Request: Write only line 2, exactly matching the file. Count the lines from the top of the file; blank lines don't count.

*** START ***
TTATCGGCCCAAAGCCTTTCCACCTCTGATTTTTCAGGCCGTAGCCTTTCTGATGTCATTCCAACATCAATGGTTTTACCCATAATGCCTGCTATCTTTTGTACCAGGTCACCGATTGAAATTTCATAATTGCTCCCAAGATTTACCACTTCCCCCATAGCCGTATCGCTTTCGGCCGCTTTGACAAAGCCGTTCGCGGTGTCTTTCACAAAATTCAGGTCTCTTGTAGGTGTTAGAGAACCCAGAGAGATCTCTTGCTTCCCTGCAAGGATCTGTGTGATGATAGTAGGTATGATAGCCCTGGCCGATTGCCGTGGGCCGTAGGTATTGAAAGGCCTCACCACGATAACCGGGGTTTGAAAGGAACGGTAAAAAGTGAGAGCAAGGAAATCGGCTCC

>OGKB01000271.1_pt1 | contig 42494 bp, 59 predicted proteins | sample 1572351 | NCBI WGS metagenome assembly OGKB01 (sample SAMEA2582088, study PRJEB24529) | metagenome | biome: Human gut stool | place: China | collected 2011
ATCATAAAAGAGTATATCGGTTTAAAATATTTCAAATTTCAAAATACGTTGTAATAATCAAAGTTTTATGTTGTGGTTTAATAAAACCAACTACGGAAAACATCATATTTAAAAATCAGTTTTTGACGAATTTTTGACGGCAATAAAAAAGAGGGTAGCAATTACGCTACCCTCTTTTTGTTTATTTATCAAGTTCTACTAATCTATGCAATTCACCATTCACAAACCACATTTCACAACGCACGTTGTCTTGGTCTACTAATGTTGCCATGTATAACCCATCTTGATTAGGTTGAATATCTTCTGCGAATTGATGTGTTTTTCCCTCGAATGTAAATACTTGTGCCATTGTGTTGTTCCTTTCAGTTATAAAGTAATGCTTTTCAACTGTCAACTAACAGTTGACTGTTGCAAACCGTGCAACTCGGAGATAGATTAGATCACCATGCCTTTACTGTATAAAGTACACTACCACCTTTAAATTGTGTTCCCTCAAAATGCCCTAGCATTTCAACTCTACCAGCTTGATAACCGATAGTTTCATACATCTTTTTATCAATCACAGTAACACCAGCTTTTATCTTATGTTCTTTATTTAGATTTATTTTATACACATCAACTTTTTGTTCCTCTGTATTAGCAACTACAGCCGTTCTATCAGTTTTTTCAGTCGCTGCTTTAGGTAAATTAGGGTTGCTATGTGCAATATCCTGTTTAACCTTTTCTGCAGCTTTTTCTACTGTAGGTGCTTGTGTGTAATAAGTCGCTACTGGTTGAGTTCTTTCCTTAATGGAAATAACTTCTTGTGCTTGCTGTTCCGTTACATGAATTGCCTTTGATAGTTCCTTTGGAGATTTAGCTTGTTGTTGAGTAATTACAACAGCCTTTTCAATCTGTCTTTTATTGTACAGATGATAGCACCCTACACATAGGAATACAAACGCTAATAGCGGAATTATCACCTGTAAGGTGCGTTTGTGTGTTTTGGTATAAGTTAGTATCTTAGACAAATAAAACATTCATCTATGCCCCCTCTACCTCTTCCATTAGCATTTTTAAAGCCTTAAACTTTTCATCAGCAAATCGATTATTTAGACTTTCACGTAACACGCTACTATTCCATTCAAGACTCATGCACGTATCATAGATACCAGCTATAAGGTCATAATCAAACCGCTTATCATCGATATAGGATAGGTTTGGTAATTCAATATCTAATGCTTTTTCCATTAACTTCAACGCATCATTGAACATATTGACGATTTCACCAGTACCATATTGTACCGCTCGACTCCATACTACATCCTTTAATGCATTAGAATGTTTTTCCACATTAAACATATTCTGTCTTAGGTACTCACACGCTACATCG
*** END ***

>OGKB01000271.1_pt1 | contig 42494 bp, 59 predicted proteins | sample 1572351 | NCBI WGS metagenome assembly OGKB01 (sample SAMEA2582088, study PRJEB24529) | metagenome | biome: Human gut stool | place: China | collected 2011